The home has timber floorboards and character features.“They worked out of Wynnum Creek, which runs behind the house,” he said. “All the boats used to be at the back (of the houses) and all the nets.“The other fishermen used to come and go all the time and they would have smoke boxes down there and they would come home and smoke the fish.” More from newsCrowd expected as mega estate goes under the hammer7 Aug 2020Hard work, resourcefulness and $17k bring old Ipswich home back to life20 Apr 2020Mrs Hazel passed away two years ago and Mr Warriner bought her home from his mum and aunt.“We renovated it because it was a little bit old and tattered. We polished all the floors inside, painted it and renovated the bathroom,” he said. The home at 44 Saint Catherines Tce, WynnumA SLICE of bayside history will be up for grabs when this post-war cottage goes under the hammer next month.The two-bedroom, one-bathroom home at 44 St Catherines Tce, Wynnum, has been in the same family for three generations. Thomas “Bondy” Hazel and his wife Hazel Hazel, nee Crouch, built the home next door to Hazel’s parents and across the road from her brother’s house. Mr and Mrs Hazel’s grandson, Nathan Warriner, said his grandfather, great-grandfather and great-uncles were all well-known Moreton Bay fishermen and the St Catherines Tce homes were part of a little fishing community. The bathroom has been completely renovated.The home is on a 713sq m block on two lots. It has open living, dining and kitchen areas, a family bathroom and a sleep-out. The master bedroom has a bay window with under bench storage and security screens. Outside there is an undercover patio and a carport. “It’s a really nice little home,” Mr Warriner said. “It’s really quiet and you get a bit of sea breeze through in summer. “There’s a sleep-out at the front and it’s nice to sit out there and get the morning sun in winter.” The Wynnum property is being marketed by Gail Gobey and Ian Gobey of Sash & Gable Property. The home will be auctioned on June 11 at 11am.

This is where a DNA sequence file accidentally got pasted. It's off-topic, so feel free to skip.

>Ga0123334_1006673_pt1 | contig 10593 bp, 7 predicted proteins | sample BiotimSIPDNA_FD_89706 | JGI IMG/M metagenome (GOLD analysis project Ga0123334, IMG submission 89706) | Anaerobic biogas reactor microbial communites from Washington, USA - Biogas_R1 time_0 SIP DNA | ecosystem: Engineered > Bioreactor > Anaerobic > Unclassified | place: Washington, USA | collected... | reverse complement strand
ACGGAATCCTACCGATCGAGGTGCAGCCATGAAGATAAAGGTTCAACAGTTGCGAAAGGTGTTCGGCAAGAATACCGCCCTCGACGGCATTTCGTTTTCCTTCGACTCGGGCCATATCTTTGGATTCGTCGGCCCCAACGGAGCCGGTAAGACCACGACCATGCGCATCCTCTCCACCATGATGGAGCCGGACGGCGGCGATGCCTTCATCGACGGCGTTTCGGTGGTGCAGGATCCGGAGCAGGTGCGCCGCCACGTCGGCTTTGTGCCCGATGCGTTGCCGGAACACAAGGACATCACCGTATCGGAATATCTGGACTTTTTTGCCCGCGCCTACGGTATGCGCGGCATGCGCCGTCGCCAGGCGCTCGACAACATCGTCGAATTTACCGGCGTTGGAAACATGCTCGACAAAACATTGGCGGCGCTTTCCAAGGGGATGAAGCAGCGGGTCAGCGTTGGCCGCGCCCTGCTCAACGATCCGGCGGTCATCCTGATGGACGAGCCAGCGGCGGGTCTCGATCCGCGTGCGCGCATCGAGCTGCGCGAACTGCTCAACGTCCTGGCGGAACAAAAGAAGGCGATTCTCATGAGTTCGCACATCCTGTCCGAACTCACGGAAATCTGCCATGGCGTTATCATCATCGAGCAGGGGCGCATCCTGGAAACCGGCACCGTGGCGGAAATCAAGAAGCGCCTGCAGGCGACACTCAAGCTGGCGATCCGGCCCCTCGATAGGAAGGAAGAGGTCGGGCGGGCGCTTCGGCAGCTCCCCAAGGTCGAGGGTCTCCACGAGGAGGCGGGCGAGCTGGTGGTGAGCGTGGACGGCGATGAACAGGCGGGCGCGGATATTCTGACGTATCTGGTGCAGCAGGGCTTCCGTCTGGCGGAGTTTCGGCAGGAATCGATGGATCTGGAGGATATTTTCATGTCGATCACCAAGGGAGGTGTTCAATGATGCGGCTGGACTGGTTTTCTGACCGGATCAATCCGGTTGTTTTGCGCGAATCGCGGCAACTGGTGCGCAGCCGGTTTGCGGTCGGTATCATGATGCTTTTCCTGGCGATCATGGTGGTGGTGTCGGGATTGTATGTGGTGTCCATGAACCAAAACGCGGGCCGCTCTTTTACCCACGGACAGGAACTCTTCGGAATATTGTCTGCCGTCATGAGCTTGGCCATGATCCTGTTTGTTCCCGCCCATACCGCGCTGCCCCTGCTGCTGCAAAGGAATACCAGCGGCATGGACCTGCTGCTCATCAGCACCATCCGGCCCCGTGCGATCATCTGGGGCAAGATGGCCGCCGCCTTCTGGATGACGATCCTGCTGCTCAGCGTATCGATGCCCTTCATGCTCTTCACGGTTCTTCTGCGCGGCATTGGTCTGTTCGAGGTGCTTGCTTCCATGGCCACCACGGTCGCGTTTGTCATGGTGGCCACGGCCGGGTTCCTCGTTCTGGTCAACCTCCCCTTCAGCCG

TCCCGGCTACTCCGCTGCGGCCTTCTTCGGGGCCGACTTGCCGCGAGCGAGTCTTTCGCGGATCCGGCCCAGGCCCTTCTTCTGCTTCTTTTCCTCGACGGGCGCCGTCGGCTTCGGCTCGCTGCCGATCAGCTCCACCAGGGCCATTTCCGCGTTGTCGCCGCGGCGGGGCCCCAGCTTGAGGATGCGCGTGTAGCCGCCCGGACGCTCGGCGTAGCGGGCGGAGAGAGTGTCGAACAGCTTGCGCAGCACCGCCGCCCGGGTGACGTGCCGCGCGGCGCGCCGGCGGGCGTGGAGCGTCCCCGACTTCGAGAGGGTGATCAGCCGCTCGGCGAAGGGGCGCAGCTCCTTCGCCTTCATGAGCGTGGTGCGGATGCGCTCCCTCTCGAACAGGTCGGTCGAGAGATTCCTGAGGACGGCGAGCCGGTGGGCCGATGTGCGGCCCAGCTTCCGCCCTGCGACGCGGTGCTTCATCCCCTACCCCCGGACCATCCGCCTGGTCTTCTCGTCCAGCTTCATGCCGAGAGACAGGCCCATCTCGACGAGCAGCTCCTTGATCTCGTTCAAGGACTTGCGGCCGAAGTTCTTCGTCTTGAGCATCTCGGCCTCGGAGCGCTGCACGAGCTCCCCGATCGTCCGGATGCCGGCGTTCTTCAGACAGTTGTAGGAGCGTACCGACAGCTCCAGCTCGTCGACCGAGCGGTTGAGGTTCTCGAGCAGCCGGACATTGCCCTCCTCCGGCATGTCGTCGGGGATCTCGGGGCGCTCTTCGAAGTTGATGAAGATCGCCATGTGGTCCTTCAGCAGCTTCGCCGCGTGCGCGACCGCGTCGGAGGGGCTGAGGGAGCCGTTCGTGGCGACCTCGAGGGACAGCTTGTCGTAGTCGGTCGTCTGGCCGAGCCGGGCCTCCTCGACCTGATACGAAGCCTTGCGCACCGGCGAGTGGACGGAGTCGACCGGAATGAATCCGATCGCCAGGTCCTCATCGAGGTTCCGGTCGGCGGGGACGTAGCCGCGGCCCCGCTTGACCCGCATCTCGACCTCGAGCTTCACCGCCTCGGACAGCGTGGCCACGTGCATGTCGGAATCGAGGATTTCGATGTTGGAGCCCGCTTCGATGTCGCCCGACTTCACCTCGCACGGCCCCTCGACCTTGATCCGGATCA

In the face of complete chaos and uncertainty, perhaps no collegiate sports program is better equipped to handle the cancellation of a fall season quite like the University of Wisconsin women’s volleyball team.In 2019, Badger volleyball reached their second national championship under Head Coach Kelly Sheffield, and their third in the program’s 46-year run. Ultimately, the Badgers fell to Stanford in the final, but with a lot of returning talent and a core group of seniors, these women were poised to come back stronger than ever this fall.In fact, according to way-too-early power rankings after the conclusion of the 2019 season, the Badgers were ranked No. 1 ahead of the 2020 campaign. While the official volleyball rankings never surfaced before this fall season was canceled, it was safe to assume the Badgers would be a team to beat — maybe the team to beat.UW Athletics: Catching up with your favorite Badgers in professional sportsOver the years, many of Wisconsin’s athletes have moved on to productive careers in professional sports. With so many prominent Read…One might assume the cancellation of the fall season would mess with the mojo of such a touted team. While the sour taste of championship defeat may linger in the mouths of many returning players, the fire and the hunger brought on by that defeat could be exhausted during a long drought without play and a future full of unknowns as to when play could resume.As it turns out, these assumptions couldn’t be more wrong. From the moment the decision was handed down by the Big Ten Conference, the Badger volleyball team was clear about how it would deal with the matter.“We were expecting the decision,” Coach Sheffield said. “It just added clarity to move forward, and to do it together. We immediately called a meeting in the Field House, I saw a lot of head nods as I was telling them. And then a couple players spoke up and said, ‘Hey this doesn’t change anything, we still have great things to accomplish. Let’s stay together and stay positive.’ There was a lot of leadership and passion in the moment. We were ready to move forward right away.”Hilley vs Carlini: Comparing two of the greatest Wisconsin settersLauren Carlini and Sindey Hilley have both been bringing a lot of attention to the University of Wisconsin volleyball program Read…For All-American setter and UW senior Sydney Hilley, this is an opportunity to be optimistic and continue the desire to get better. “Even though we were disappointed we didn’t get to play this fall, we can make up for missed practices from the spring now,” Hilley said. “We can train with each other and be that much more prepared for when the season does finally happen.”The squad wasted no time taking this mentality into practice. The first practice following the decision to cancel the fall season was one of the most energetic and cutthroat he had ever been a part of, Coach Sheffield said.“They just went at each other for two hours,” Coach Sheffield said. “They have motivation coming out of all their pores.”That practice is by no means an exhaustion of pent up energy and frustration but a tangible spark which speaks to the makeup of the team moving forward during this time of limbo. Men’s Basketball: NCAA announces four potential start dates for 2020 seasonFirst reported on Aug. 27 by CBS Sports’ Matt Norlander, the NCAA is looking at four potential start dates for Read…There is no question the 2020 Wisconsin volleyball team possesses immense talent and potential to achieve wonderful things on the court, but performance and talent are only a couple of the necessary ingredients. Hilley notes that their chemistry throughout the entire roster is proof of their willingness to persevere through this patch of uncertainty and that it’s never been stronger than right now. “Our entire program has done a really good job,” Hilley said. “Our captains did a great job making sure we stayed in the loop. Our coaches have also been very involved. We had a book club meeting where we could just talk about things not related to pandemic or volleyball and a documentary club where we all got together. Also coaches would call to check-in. All of our teammates and coaches genuinely care about everyone, so we have been able to stay connected throughout this whole thing.”Beyond the strengthening of team chemistry, Coach Sheffield’s players have picked up a mindset which could not have been born without the current circumstances.“They bought into the concept of discipline yourselves so nobody else has to,” Coach Sheffield said. “In the world of COVID, you have to discipline yourself if your goal is to stay healthy and keep the people around you healthy. You have to lead a disciplined life, make disciplined choices. I’ve been really impressed by the lifestyle they have chosen to live. Living in the unknown can be really tough. I think they have flown with that really well. They have just been really mature.”As Coach Sheffield’s team continues to move forward toward an uncertain future, he and his players remain disciplined and unfazed by these rare circumstances. These circumstances have only made them stronger. Whether it’s this winter, spring or next fall, we will see this unit ready to take the court at some point. We just aren’t sure anyone else in the country could possibly be ready for them.